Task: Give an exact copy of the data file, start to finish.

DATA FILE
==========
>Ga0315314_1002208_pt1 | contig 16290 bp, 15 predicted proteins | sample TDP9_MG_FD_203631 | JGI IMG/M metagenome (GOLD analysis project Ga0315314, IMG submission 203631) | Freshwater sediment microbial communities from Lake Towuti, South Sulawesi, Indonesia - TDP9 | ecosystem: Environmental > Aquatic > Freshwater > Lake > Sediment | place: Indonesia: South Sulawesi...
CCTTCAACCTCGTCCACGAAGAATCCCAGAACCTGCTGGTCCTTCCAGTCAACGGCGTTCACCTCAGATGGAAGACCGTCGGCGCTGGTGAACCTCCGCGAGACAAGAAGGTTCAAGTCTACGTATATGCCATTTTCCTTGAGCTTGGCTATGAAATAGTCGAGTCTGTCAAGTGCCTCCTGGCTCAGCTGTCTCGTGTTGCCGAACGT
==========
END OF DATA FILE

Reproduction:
>Ga0315314_1002208_pt1 | contig 16290 bp, 15 predicted proteins | sample TDP9_MG_FD_203631 | JGI IMG/M metagenome (GOLD analysis project Ga0315314, IMG submission 203631) | Freshwater sediment microbial communities from Lake Towuti, South Sulawesi, Indonesia - TDP9 | ecosystem: Environmental > Aquatic > Freshwater > Lake > Sediment | place: Indonesia: South Sulawesi...
CCTTCAACCTCGTCCACGAAGAATCCCAGAACCTGCTGGTCCTTCCAGTCAACGGCGTTCACCTCAGATGGAAGACCGTCGGCGCTGGTGAACCTCCGCGAGACAAGAAGGTTCAAGTCTACGTATATGCCATTTTCCTTGAGCTTGGCTATGAAATAGTCGAGTCTGTCAAGTGCCTCCTGGCTCAGCTGTCTCGTGTTGCCGAACGT